The common dolphin looks similar to the bottlenose but has a longer beak, gray flank markings, an upright dorsal fin and a dark stripe that runs from the flipper to the chin.
Striped Dolphin
This striking creature is seen less often than bottlenose or common dolphins because it rarely bow rides. It is smaller than the bottlenose and larger than the common dolphin and can be identified by its more rounded dorsal fin and distinctive color pattern consisting of bold, thin stripes.
Animal Group:  Marine life
Scientific Name:  Tursiops truncatus (Bottenlose Dolphin)
Animal Average Size: 13 feet
Animal Average Weight: 300 kg 

Places where you may see Dolphins  in Galapagos: Wolf, Darwin, Fernandina, Isabela, Santiago, Santa Cruz, Genovesa, Marchena, San Cristobal, Floreana, Española


Yellow-crowned Night Heron

The Yellow Crested Night Heron, is a smaller heron, similar in appearance to the Black-crowned Night Heron. The Yellow Crested Night Heron grows to around 21 inches and has a wingspan of 44 inches. It is a fairly small, long legged, short necked Heron with a black bill. It is usually found around ponds, swamps and low-land forests. The Yellow Crested Night Heron is a stocky heron with a powder blue or grey body and brown-and-white mottled wings. Their face is black and white and their crowns/crests are pale yellow and sweeps back as a plume.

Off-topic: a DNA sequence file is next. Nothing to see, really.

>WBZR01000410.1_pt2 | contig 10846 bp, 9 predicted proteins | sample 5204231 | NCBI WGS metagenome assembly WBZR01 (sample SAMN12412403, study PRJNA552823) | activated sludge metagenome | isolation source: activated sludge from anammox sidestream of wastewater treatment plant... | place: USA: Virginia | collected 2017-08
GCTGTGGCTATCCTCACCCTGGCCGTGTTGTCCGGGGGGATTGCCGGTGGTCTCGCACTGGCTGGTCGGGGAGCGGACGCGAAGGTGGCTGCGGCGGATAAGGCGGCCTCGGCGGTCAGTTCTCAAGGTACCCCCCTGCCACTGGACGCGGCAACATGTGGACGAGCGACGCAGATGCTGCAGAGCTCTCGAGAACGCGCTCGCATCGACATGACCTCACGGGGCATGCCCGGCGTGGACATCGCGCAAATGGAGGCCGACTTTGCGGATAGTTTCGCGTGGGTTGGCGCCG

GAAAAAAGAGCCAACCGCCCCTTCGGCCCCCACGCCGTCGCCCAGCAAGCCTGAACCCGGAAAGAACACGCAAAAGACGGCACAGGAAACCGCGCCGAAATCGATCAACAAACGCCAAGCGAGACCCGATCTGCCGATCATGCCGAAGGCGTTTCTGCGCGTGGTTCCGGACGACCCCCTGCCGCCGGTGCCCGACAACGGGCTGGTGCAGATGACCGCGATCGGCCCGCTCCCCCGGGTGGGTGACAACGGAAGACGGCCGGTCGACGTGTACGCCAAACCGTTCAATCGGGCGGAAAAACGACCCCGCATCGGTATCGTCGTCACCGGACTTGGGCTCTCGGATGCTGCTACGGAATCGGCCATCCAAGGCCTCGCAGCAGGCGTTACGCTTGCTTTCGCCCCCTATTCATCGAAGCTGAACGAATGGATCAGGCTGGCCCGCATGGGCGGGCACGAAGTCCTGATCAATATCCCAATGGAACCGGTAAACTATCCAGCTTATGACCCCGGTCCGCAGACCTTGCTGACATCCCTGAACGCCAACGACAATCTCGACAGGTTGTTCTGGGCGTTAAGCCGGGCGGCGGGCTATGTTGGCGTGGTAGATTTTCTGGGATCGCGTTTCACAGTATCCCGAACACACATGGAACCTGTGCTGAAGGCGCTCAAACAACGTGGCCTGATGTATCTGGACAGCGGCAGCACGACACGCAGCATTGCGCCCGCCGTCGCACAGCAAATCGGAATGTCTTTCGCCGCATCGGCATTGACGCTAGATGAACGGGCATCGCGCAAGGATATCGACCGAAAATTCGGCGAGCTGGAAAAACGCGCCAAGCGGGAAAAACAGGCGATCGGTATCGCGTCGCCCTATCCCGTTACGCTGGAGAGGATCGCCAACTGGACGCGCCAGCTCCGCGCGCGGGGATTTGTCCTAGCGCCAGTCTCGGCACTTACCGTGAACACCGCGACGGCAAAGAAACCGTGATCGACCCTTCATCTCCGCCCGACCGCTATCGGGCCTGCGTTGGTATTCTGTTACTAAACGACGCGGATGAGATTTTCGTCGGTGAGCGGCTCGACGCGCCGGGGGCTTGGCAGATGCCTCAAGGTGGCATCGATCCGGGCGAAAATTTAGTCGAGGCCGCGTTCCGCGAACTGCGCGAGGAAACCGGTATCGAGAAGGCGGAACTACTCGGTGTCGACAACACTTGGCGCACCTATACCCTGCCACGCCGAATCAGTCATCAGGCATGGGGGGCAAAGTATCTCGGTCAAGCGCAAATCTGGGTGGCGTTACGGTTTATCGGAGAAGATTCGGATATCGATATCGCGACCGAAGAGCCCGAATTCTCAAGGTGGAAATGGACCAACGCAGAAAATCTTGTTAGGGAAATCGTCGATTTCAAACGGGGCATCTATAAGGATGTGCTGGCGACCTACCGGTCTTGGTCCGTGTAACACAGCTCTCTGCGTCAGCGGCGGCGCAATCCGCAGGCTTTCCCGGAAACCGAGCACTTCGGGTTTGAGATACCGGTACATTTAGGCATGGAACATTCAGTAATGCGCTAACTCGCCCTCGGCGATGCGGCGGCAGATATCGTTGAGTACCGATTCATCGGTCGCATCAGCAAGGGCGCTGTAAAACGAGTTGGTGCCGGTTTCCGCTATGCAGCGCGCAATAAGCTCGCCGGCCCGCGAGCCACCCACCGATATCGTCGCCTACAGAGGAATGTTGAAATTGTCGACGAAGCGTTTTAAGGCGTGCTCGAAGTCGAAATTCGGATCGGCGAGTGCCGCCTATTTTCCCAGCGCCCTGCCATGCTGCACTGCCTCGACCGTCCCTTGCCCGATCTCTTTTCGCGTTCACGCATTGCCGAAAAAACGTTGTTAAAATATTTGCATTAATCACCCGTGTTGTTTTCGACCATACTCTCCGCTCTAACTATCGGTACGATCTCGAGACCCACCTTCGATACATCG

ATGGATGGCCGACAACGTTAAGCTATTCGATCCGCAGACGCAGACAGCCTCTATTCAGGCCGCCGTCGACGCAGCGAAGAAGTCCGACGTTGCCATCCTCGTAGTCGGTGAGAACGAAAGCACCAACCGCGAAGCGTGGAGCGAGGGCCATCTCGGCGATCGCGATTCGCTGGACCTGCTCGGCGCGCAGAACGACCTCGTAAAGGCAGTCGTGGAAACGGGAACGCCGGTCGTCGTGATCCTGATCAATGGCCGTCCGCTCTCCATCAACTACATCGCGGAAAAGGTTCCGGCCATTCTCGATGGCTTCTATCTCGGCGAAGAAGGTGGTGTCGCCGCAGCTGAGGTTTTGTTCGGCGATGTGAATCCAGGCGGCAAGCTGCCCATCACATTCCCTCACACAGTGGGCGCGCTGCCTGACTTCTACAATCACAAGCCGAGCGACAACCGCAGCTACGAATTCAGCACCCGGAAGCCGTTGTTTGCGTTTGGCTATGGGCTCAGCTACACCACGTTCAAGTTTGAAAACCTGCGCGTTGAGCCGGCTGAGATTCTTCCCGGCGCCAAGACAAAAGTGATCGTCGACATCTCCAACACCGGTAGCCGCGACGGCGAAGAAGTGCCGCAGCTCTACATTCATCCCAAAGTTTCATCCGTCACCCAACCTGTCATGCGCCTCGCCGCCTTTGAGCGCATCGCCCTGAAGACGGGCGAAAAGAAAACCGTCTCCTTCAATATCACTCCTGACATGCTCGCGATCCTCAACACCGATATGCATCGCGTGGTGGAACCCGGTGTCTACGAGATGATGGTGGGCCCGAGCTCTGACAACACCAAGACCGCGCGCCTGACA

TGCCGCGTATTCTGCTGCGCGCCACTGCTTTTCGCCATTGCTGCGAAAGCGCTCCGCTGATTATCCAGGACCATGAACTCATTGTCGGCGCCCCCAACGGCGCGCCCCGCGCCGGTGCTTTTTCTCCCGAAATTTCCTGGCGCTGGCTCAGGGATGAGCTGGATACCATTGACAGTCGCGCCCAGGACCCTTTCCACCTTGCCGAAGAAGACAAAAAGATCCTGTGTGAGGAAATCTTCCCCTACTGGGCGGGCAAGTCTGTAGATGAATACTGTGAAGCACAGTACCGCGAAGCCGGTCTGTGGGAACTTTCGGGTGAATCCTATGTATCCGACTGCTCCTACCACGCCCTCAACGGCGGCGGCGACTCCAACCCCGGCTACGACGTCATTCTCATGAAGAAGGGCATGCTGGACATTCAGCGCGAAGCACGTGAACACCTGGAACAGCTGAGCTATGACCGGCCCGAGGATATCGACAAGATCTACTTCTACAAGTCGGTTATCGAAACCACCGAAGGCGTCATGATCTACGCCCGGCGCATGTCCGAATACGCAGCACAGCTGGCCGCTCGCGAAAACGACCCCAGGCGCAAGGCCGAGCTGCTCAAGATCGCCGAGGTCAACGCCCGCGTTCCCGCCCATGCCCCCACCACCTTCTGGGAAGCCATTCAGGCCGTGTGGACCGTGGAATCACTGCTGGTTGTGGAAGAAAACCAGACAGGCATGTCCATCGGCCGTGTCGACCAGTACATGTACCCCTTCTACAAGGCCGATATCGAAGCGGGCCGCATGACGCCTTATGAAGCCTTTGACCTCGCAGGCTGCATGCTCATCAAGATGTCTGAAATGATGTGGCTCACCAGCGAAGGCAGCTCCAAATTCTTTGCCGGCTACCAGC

Yellow Crested Night Herons have eyes that are large and red and a heavy, black beak.
The Yellow Crested Night Heron is a very rare and elusive bird. To find this bird, like any bird, it is necessary to understand what its life is like.